What a country.
Of course, plenty of other European countries had a bad time in the 20th century – Spain, Portugal, and most of eastern Europe. But it helps make more sense, to me at least, of why the Greek population seems so unwilling to leave the euro, despite the peacetime economic disaster they are now living through.
I’m now reading a contemporary account of the political situation in Europe written in 1936. It is widely recognised now that countries that came off the Gold Standard and devalued their currencies recovered fastest from the Great Depression. France was one of the last to do so. This book was written just after France had finally gone off the Gold Standard in mid-1936. The author, John Gunther, observes
“Why did the rentiers, the small capitalists, the peasants with savings, swallow such a [deflationary] programme when devaluation of the franc might much less painlessly lighten the burden? The reason is, of course, largely psychological. The terrors of deflation were comparatively known; those of inflation [rife in France in the 1920s] were known and doubly feared”
And if I were a Greek voter today, remembering the extreme instability of my own country, perhaps I too might cling to the euro and the EU, even amid all the humiliation and economic dislocation, rather than risking a leap into what might reasonably be seen as an abyss. It is easy for macroeconomic analysts to talk of real exchange rate adjustments, unemployment rates etc. But what are they against the memories of torture, betrayal, civil war, military government, occupation, forced mass relocations – a precariousness that is difficult for those in the handful of countries who’ve had settled boundaries, no military conflicts on our territories, and stable democratic government for the last century  to fully grasp.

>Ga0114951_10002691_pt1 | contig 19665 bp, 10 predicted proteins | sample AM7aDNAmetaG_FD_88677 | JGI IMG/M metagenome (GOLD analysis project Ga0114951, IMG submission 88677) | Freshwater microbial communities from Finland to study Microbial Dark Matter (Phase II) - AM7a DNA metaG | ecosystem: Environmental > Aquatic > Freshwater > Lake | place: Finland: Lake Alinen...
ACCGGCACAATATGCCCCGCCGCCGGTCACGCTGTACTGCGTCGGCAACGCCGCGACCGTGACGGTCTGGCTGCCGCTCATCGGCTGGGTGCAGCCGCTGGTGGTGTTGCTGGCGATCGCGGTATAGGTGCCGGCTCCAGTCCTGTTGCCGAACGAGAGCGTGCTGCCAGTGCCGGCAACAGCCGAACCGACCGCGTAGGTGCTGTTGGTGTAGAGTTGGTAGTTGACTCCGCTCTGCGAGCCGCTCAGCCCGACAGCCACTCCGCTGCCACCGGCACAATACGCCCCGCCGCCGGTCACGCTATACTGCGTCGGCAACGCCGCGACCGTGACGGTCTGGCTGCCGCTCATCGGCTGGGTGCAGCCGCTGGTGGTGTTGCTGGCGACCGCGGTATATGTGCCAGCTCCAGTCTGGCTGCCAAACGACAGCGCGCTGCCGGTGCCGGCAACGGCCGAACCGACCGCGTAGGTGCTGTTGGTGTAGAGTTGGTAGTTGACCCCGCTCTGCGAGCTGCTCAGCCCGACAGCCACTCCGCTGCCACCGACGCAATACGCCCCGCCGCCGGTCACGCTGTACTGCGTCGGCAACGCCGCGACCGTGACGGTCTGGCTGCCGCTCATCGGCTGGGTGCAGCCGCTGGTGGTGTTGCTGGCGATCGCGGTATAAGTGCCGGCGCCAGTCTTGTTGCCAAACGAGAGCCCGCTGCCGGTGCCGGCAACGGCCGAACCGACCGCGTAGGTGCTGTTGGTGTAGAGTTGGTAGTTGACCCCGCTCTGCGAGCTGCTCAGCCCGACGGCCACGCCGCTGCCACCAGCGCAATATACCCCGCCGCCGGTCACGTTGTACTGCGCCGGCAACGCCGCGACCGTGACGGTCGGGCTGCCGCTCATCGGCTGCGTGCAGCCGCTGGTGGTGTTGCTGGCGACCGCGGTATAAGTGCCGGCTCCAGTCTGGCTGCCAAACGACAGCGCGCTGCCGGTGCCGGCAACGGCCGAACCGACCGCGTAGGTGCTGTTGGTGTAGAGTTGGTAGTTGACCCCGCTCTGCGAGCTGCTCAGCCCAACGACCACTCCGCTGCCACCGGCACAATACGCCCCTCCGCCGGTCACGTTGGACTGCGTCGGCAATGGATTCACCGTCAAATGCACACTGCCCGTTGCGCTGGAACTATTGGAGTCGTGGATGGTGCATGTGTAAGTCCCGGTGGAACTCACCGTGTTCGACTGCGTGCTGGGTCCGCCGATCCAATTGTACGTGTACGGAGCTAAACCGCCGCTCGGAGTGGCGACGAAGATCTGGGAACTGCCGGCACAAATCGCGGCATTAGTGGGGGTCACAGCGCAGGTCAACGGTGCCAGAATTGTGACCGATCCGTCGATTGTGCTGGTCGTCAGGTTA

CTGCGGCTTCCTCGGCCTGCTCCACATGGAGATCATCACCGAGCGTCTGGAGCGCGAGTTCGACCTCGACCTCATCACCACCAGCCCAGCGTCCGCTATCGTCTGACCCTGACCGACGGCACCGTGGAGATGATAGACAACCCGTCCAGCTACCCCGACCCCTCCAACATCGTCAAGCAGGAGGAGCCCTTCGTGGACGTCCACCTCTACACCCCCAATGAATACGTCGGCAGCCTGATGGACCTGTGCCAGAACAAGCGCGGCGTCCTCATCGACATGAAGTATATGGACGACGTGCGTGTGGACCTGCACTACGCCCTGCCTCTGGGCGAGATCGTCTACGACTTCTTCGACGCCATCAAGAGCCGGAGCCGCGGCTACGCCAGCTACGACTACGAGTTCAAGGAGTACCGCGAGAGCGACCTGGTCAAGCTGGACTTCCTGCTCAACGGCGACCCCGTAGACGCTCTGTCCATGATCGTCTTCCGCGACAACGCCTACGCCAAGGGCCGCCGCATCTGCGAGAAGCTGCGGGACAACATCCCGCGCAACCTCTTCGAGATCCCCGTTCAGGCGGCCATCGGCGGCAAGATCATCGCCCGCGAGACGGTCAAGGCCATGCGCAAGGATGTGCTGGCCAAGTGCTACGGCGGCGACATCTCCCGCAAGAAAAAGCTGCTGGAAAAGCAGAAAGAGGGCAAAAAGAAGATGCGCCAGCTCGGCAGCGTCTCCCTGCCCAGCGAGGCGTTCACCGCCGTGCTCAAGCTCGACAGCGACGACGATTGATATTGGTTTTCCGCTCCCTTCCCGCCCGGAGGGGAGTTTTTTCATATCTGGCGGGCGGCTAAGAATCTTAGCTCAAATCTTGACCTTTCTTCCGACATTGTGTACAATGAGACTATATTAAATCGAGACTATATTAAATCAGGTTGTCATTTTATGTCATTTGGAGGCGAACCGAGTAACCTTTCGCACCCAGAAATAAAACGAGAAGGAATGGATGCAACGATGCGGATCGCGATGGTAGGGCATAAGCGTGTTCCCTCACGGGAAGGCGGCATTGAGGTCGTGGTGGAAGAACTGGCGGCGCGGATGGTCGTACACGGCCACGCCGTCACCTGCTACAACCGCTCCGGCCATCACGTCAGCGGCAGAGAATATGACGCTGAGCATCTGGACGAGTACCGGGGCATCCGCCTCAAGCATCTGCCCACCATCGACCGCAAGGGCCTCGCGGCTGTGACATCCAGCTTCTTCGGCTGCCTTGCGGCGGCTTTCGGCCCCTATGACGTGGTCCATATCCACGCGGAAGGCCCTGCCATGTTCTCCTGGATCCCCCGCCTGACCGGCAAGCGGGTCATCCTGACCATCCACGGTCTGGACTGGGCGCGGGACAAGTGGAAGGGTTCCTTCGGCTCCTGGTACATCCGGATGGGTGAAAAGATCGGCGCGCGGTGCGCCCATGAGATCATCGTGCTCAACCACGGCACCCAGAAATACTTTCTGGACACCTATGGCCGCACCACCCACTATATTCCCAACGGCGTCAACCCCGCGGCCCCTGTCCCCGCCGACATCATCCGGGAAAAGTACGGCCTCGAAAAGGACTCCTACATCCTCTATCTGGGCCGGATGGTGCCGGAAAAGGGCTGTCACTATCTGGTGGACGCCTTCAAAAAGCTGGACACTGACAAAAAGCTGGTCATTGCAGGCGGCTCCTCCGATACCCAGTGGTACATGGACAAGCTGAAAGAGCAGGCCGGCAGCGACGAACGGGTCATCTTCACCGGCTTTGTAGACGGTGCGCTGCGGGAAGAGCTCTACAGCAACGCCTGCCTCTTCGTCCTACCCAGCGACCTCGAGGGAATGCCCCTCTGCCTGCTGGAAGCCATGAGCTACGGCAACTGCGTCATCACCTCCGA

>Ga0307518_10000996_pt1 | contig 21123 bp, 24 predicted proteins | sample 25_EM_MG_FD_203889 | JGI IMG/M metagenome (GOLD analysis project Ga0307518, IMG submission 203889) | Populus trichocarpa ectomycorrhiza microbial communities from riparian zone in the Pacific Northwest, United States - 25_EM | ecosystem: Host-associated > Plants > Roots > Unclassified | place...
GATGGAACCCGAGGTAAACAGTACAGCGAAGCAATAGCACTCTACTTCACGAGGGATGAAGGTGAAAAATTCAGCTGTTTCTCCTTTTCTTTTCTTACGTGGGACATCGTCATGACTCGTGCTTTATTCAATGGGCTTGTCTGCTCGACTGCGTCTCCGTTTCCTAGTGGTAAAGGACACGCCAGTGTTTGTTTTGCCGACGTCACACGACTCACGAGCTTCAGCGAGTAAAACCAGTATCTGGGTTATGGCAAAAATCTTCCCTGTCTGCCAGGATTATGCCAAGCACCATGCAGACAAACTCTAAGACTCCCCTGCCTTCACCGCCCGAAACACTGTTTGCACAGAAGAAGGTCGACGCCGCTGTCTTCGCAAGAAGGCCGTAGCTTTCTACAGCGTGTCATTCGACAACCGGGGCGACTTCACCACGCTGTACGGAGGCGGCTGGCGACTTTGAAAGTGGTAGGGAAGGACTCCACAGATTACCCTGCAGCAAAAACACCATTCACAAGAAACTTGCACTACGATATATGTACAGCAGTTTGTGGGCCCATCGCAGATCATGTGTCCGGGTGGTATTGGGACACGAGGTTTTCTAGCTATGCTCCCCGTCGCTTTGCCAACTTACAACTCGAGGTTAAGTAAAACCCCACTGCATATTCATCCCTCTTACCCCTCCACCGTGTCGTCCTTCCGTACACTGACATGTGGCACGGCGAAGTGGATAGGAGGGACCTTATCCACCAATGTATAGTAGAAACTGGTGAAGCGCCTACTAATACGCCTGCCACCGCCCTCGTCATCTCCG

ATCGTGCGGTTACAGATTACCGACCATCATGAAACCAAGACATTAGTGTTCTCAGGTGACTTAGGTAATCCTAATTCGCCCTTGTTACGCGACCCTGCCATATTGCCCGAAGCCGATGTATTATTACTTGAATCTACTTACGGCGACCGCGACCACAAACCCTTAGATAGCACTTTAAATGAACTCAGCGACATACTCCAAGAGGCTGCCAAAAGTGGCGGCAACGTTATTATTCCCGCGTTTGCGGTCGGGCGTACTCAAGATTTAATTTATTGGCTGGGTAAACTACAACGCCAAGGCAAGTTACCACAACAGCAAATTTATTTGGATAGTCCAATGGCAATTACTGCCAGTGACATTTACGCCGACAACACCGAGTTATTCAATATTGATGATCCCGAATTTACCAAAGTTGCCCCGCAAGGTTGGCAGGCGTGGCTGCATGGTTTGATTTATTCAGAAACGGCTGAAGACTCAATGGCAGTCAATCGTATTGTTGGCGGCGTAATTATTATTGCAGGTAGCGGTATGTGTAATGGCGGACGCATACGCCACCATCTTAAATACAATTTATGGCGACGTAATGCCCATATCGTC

The current arrangements, limping from month to month, seems no way to consolidate that 20th century closing of the Greece/New Zealand income gap. Staying on the Gold Standard until 1936 wasn’t that wise for France either, but it happened. History is context.
 A list no longer perhaps than Australia, New Zealand, Switzerland, Sweden, Canada, and the United States?